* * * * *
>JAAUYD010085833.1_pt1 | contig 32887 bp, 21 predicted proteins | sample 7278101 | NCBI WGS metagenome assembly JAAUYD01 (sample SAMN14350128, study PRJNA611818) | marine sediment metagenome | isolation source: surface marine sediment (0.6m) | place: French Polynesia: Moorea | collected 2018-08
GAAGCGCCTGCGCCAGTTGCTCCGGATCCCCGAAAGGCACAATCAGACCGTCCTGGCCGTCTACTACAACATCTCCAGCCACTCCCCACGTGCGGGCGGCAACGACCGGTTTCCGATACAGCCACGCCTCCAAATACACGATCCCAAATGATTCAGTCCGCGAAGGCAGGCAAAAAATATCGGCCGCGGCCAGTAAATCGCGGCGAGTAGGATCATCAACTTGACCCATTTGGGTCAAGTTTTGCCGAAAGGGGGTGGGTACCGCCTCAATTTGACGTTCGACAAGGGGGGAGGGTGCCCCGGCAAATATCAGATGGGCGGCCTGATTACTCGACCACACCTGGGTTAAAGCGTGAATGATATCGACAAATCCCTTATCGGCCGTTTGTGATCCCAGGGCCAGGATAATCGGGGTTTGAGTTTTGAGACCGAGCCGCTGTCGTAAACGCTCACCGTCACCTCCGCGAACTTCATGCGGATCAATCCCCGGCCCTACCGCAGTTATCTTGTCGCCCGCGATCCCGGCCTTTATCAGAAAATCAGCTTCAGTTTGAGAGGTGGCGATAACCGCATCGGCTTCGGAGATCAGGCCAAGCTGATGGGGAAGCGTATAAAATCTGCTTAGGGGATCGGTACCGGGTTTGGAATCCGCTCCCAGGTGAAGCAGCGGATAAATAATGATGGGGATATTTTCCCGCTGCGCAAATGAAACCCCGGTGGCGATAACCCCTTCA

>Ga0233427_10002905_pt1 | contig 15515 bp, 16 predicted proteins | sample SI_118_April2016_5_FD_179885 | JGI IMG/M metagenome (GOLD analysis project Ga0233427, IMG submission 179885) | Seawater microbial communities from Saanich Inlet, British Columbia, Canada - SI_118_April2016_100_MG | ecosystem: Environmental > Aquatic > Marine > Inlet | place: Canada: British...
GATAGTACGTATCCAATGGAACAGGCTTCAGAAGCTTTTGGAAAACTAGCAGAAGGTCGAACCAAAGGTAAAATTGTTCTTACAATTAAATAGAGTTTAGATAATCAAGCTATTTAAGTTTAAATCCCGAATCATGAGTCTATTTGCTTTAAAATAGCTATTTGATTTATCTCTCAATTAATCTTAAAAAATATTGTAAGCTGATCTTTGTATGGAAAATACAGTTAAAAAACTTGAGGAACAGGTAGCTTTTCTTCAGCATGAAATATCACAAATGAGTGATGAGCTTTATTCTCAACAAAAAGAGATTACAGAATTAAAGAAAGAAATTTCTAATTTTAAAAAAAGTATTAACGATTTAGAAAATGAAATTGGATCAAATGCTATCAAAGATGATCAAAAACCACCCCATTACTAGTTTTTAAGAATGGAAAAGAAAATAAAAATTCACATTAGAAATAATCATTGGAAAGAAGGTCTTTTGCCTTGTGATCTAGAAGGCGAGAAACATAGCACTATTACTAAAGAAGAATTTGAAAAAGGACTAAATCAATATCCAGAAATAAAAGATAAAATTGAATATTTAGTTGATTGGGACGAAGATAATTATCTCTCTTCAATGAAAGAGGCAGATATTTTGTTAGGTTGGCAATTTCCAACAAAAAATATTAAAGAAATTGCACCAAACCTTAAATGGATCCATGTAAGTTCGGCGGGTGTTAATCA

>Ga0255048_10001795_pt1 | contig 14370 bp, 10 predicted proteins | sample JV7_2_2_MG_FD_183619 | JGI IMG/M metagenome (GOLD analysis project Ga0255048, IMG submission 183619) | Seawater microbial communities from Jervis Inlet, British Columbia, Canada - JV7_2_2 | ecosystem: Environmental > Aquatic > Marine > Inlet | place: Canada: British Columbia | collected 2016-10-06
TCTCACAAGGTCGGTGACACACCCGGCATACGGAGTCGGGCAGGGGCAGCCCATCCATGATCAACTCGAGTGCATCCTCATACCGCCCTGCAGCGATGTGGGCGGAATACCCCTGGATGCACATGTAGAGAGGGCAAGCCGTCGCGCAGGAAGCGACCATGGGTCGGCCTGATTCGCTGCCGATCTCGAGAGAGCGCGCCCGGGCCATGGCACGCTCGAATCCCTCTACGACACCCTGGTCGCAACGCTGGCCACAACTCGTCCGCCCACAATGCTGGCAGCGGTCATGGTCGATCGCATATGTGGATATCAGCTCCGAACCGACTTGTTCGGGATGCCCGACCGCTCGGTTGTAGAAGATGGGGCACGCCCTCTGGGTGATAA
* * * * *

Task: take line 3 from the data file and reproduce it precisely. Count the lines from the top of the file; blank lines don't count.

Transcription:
>Ga0233427_10002905_pt1 | contig 15515 bp, 16 predicted proteins | sample SI_118_April2016_5_FD_179885 | JGI IMG/M metagenome (GOLD analysis project Ga0233427, IMG submission 179885) | Seawater microbial communities from Saanich Inlet, British Columbia, Canada - SI_118_April2016_100_MG | ecosystem: Environmental > Aquatic > Marine > Inlet | place: Canada: British...